The next entry in Frozember is about the mythological creatures that inhabit the world of Frozen. We’re going to take a look at three of the mythological creatures that appear in the films and trailers and seem to live around Arendelle—trolls, Nokks, and giants—as well as their fairy tale origins in real life. Although the world of Arendelle is based primarily on the land and culture of Norway, for this article, we will be looking at mythological creatures from a mix of Scandinavian and Norse mythologies.
In traditional lore, trolls don’t always have the greatest public image. According to Norwegian mythology, trolls are depicted as large, stupid creatures who aren’t very friendly. Despite being dangerous and dumb, trolls will often pose clever riddles or challenges for humans to solve. The best ways to defeat a troll is to scare them off with loud church bells, lightning, sunlight, or good old-fashion brainwork.
In the world of Frozen, though, trolls are friendly sources of wisdom and encouragement for our protagonists. The Art of Frozen describes them as “magical creatures whose comic appearance belies their ability to discover the truth hidden in each character’s heart.” In Frozen, the leader of the trolls, Pabbie, warned the king of the dangers that could come with Elsa’s powers; later on, Anna would be another recipient of the trolls’ guidance in matters of love and family. It seems that Anna will need the trolls’ help again in the sequel as danger encroaches on Elsa and the kingdom.
The mythological creature Nokk can be found in several cultures, taking different names such as the Bäckahästen (“brook horse”) in Scandinavian lore, the Welsh Ceffyl Dŵr (“water horse”), and the Scottish kelpie. All versions have the ability to shapeshift and a natural connection to water. But don’t try to ride any magical water horse that comes your way in real life! In traditional folklore, these dangerous creatures like to lure their victims onto a horseback ride and then drown and eat them.
Fortunately, Disney offers a different version of the Nokk. On Disney’s official site for Frozen 2, a Nokk is explained as a “mythical water spirit that takes the form of a horse” and “who uses the power of the ocean to guard the secrets of the forest.” While we don’t know much about the role or character of the Nokk that appears in the Frozen 2 trailers, Screen Rant speculates that the Nokk could serve as a spirit guide for Elsa. Hopefully, this spin of the mythological Nokk isn’t looking to drown or eat anyone.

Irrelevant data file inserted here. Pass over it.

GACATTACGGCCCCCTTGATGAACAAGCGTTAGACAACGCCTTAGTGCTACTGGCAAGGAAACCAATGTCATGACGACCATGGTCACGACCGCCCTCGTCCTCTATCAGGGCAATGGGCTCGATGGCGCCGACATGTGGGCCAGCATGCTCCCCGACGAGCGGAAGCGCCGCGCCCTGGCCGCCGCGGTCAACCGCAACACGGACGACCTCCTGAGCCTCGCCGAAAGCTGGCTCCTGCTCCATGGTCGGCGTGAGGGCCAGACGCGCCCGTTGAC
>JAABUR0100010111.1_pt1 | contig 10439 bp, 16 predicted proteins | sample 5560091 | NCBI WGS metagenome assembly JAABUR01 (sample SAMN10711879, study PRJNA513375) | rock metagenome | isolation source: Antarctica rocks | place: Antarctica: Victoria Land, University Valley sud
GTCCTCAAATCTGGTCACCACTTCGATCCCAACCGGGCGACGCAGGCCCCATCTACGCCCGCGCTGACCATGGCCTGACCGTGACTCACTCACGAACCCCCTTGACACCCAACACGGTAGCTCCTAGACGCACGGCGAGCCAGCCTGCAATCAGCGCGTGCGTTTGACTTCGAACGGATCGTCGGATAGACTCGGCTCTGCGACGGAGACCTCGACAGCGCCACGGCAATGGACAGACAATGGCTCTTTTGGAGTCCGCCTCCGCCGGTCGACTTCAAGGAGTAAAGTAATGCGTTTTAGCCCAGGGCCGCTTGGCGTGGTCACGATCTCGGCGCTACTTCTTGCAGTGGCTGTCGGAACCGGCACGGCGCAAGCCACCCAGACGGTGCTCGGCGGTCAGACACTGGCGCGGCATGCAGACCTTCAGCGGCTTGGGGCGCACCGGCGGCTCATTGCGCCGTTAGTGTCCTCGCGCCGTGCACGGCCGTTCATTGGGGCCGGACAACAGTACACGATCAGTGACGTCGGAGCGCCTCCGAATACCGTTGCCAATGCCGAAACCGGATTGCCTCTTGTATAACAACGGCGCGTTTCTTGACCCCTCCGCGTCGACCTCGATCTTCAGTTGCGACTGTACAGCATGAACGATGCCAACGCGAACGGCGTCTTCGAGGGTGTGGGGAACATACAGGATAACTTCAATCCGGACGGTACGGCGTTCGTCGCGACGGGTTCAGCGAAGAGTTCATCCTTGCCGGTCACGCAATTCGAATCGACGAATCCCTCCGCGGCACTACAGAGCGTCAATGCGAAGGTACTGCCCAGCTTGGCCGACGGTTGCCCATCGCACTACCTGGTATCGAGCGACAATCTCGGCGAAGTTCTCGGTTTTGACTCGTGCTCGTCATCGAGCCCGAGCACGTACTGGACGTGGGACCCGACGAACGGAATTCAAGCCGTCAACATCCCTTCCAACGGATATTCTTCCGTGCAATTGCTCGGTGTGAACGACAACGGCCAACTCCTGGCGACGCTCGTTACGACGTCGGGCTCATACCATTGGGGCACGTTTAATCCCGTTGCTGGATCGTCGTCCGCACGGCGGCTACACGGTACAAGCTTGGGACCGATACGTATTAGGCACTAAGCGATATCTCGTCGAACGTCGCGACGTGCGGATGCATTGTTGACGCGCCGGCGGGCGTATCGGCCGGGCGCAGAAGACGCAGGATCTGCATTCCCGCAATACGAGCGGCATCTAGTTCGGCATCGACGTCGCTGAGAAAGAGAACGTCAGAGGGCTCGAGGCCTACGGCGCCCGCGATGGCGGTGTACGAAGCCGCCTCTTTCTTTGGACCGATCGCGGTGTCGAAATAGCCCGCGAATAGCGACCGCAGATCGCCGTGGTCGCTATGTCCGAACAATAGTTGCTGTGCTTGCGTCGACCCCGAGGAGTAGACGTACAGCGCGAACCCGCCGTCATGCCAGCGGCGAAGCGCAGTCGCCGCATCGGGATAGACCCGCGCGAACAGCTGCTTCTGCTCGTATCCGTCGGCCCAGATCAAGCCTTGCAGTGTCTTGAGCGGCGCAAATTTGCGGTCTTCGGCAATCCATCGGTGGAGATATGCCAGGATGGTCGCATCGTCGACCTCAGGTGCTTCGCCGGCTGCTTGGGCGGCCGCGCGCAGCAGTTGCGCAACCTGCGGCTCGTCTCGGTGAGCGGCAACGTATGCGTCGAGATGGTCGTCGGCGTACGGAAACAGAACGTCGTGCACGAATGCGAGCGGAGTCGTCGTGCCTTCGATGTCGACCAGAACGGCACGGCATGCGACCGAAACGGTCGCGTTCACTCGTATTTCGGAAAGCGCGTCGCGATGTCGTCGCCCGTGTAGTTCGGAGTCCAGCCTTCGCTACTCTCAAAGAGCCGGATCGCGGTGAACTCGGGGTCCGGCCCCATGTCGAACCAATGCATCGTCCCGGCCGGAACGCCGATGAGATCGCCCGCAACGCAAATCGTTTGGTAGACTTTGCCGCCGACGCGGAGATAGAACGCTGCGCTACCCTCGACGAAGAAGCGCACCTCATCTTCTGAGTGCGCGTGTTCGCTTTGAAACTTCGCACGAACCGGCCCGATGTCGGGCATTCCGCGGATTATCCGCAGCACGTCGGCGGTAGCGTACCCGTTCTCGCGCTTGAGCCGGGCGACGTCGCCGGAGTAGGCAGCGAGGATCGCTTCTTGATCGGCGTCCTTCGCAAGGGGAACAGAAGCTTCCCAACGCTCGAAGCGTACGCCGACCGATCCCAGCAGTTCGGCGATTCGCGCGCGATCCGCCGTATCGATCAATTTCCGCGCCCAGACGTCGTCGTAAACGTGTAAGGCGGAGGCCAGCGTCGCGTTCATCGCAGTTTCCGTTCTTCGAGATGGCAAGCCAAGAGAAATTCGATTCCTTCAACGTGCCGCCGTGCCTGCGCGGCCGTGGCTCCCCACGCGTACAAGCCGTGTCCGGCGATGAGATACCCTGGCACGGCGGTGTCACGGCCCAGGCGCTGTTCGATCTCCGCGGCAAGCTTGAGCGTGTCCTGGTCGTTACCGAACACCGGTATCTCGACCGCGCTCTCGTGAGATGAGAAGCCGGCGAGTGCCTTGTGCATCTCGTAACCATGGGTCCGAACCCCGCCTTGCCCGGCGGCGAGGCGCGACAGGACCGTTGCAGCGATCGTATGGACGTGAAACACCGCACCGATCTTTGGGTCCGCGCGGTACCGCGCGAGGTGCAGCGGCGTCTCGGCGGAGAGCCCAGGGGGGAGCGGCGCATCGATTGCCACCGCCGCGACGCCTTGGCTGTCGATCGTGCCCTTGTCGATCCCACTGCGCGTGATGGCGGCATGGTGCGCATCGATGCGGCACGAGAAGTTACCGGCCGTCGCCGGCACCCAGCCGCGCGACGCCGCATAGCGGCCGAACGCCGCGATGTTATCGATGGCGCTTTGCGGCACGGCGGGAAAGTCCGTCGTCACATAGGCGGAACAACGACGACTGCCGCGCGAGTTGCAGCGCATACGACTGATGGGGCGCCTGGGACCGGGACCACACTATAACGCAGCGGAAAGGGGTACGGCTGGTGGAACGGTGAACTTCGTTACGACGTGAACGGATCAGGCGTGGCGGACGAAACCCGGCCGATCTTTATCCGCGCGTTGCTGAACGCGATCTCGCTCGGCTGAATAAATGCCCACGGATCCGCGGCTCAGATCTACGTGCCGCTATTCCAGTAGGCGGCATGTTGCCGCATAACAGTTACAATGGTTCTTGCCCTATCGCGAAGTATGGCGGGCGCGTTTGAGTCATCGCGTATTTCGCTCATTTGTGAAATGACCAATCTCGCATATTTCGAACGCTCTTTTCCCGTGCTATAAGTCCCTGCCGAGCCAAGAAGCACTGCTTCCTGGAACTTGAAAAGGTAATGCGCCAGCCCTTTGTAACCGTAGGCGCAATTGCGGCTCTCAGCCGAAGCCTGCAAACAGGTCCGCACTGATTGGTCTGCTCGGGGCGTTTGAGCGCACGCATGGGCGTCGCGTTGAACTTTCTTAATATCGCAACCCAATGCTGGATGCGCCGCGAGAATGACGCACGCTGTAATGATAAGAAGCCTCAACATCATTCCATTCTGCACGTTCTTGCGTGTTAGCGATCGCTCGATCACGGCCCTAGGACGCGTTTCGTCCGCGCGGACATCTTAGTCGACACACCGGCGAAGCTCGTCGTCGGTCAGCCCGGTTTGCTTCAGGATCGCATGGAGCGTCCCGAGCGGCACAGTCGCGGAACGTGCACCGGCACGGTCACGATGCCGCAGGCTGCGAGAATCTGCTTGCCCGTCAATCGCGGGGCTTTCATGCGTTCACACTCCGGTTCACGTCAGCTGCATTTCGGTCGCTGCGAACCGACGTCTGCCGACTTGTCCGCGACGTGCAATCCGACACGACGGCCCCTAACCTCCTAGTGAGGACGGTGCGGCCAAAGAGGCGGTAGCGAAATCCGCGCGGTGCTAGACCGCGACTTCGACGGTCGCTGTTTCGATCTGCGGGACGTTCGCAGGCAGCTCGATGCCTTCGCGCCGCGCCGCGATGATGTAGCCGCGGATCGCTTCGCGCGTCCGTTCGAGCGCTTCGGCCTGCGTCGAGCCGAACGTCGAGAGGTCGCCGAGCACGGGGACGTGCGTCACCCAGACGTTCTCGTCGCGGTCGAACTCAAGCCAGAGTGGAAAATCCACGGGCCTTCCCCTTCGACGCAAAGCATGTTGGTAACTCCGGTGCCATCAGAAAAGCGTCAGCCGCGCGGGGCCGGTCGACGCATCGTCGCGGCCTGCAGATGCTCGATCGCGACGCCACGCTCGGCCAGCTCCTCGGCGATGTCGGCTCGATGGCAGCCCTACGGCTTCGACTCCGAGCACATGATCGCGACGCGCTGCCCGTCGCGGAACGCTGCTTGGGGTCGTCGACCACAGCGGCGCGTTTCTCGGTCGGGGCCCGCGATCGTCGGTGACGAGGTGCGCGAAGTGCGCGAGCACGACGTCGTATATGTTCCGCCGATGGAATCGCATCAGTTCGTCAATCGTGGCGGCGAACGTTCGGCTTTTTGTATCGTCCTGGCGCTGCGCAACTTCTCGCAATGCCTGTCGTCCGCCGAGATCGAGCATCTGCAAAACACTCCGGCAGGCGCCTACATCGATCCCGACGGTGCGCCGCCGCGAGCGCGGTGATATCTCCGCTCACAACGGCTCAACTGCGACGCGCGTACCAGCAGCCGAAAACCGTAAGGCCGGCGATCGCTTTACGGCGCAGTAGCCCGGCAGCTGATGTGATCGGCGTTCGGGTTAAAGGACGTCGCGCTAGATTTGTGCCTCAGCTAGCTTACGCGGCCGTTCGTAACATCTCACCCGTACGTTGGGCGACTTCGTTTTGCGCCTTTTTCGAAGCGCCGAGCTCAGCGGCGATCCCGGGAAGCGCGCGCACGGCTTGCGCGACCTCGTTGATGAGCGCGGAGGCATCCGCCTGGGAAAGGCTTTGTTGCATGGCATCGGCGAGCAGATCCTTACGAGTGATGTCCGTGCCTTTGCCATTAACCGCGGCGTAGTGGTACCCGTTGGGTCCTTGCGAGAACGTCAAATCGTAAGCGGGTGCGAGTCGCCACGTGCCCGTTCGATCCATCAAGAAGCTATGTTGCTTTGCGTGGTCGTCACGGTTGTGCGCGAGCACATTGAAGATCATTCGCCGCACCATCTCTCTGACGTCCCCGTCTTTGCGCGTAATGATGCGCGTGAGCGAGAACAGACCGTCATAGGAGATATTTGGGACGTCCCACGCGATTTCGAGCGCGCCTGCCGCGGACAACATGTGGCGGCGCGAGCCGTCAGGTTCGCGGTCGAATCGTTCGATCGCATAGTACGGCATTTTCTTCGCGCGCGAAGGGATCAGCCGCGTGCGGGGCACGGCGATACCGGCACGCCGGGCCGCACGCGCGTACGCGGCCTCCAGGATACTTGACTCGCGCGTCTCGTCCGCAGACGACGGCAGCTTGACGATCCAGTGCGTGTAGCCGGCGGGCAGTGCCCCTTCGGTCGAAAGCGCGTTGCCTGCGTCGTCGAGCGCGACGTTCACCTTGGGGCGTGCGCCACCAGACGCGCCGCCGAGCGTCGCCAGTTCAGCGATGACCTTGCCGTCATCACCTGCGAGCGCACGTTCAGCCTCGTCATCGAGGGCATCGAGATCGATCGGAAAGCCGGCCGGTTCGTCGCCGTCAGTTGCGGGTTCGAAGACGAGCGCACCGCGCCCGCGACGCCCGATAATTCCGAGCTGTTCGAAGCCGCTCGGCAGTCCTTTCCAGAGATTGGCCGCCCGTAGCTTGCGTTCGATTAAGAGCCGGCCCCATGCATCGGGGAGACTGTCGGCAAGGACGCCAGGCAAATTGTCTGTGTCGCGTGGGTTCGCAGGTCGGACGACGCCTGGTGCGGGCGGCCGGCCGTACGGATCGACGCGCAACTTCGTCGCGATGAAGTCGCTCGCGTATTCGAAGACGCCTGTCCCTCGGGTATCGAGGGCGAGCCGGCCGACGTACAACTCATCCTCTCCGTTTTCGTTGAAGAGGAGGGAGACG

Giants in Norse folklore are called Jötunns, but to use the term “giants” can be a little misleading. The stature of Jötunns can vary, some being very tall, average human height, or rather small. Jötunns are said to be the oldest beings in existence, endowed with special powers like super strength and immortality and representing nature and chaos. Their depictions in the myths and legends are a mix of civil interactions and war.
Rock giants can’t hold a candle to our favorite Jötunn, Loki, so it’s understandable why Disney Animation created its own spin on the mythological creature. In the first film, Elsa created a grouchy ice giant called Marshmallow, but Frozen 2 promises a whole new type of giants. We have little information about the rock-like giants in Frozen 2, but going by the trailers, though, it appears that any giants in Arendelle won’t be friendly, at least towards our protagonists.
Frozen and its sequel follows the proud Disney tradition of taking inspiration from old fairy tales and creating something different. Yet, people sometimes forget where their favorite Disney films originated from. Learning about the original, sometimes grimmer, fairy tales of our favorite Disney movies and characters can make them more interesting and nuanced, allowing us to better appreciate how much work and imagination it takes to retell a story in a new way.
What is your favorite mythological creature in Disney films? Let us know!
For More Information
- Solomon, Charles. The Art of Frozen. San Francisco, Chronicle Books, 2013.
- Andrew McKay. “Creatures in Norse Mythology.” Life in Norway, 19 July 2018, https://www.lifeinnorway.net/creatures-in-norse-mythology/. Accessed 01 November 2019.